Nickie Sekera, Water Warrior
Nickie Sekera is not afraid to take on tough causes or corporate giants. A crusader for Maine’s water resources, Sekera believes in harnessing the power of local grassroots movements.
“When you look at water issues in Maine, you find that corporate interests supersede local interests,” she says. “Maine lacks adequate groundwater protection laws, meaning sustainability for future generations has been put in the hands of business interests rather than our citizens.”
For Sekera, the connection between water and social justice hit home in a visceral way 20 years ago when hiking the Pacific Crest Trail. “I was hiking in the desert with many miles between water sources and saw this gigantic pipeline carrying water from deep in the Owens Valley to Los Angeles,” she says. “It shaped my thinking about the problems of access to water.”
One of nine children raised in the Bangor area, Sekera, 46, was always a restless spirit who questioned the status quo. “I didn’t want to follow the traditional expectations,” she says. “Even when I was a kid, I questioned things when they felt unjust. I guess I’ve always stood with the underdog.”
Her fierce drive for social justice led first to international human rights work, from medical clinics in conflict zones in eastern Burma to eight years as a board member of the U.S. Campaign for Burma, shaping foreign policy through grassroots efforts. When she became a mother to Luke, now 13, the global became local.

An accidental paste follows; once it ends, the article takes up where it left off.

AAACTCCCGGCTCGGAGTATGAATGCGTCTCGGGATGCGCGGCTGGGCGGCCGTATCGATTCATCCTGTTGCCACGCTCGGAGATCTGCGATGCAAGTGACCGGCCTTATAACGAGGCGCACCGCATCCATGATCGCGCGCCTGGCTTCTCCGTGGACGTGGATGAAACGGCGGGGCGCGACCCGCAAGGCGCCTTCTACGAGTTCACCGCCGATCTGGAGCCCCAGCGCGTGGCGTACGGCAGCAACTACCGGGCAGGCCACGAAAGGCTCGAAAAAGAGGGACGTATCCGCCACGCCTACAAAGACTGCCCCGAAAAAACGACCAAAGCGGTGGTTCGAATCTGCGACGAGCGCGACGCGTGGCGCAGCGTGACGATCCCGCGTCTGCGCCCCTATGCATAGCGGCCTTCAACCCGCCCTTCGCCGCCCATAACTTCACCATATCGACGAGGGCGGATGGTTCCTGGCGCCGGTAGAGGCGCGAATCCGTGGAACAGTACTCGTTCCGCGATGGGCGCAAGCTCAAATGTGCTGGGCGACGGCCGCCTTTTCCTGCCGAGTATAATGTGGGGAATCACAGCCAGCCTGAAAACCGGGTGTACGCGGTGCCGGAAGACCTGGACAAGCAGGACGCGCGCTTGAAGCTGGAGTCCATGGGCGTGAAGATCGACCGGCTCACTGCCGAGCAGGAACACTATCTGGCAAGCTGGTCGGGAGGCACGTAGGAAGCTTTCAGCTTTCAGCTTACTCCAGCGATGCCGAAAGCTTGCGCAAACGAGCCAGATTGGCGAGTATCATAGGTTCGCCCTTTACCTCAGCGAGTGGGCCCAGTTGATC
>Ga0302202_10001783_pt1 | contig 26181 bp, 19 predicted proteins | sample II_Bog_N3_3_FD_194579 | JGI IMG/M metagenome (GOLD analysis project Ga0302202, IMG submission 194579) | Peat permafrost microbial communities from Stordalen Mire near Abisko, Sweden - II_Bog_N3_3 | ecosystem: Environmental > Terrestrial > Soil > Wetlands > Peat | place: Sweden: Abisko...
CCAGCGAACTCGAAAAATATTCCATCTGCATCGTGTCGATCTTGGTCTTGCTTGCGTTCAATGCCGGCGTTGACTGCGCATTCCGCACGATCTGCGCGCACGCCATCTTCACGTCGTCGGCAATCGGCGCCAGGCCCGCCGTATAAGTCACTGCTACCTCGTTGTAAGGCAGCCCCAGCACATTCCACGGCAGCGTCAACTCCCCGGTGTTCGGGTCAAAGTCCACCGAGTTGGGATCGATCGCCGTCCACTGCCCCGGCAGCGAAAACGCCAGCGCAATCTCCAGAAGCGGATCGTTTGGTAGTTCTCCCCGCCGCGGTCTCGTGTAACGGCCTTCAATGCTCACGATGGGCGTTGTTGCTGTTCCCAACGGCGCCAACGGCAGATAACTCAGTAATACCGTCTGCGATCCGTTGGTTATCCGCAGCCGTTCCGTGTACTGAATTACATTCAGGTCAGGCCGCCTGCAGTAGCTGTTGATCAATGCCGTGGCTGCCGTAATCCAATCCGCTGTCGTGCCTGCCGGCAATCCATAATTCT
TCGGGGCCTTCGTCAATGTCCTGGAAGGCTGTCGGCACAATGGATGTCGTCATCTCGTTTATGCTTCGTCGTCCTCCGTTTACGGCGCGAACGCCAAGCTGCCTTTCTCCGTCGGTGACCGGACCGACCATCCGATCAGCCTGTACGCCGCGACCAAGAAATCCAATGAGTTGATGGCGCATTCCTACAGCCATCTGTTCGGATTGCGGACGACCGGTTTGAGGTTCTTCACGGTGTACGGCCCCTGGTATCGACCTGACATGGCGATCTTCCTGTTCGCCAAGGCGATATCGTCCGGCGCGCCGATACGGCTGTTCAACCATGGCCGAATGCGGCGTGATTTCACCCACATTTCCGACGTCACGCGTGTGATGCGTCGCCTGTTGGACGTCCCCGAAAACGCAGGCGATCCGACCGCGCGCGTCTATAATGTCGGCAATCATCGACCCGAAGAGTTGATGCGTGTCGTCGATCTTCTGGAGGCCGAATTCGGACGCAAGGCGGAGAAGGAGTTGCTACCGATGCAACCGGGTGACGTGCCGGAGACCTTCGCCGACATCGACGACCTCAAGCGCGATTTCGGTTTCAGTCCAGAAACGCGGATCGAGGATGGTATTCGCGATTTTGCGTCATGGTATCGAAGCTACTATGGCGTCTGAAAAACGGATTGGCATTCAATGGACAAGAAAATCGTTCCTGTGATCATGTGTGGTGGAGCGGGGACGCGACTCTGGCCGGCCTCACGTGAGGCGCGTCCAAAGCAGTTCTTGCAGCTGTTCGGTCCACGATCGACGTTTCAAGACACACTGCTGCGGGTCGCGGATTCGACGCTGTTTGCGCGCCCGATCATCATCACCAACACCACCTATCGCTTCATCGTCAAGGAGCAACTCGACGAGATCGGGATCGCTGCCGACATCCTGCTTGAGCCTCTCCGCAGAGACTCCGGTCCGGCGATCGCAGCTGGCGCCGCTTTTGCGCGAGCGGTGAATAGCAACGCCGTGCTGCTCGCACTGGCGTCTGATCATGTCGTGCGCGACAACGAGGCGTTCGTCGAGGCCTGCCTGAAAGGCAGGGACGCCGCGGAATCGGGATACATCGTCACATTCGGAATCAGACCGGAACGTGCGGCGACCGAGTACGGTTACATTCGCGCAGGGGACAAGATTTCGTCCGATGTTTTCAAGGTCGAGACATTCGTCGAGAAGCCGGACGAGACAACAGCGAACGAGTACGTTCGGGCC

“I looked around my own community of Fryeburg and saw what multinational company Nestle [owner of Poland Spring] was doing,” Sekera says. “Their contract grants them unfettered access to our community’s groundwater for decades to come. “
The protracted legal battle led Sekera to cofound Community Water Justice, a resource network for water activists, and in 2014 she was elected a trustee for the Fryeburg Water District. Mentoring young people is another passion that she deftly juggles along with a full-time job, single parenthood and the social activism that’s become her life purpose.
When the going gets tough, Sekera knows where to look for inspiration. “I’m proud to join the front-line protectors of our most precious resource,” she says. “And because of the energy and commitment of so many—especially our young people—I do have hope for the future.”
Lori Douglas Clark is a journalist, poet and community volunteer who lives with her family in Readfield.
Find out more about Community Water Justice and the group’s work to broaden community involvement in what’s happening with the municipal supply of water in the town of Fryeburg: www.facebook.com/communitywaterjustice.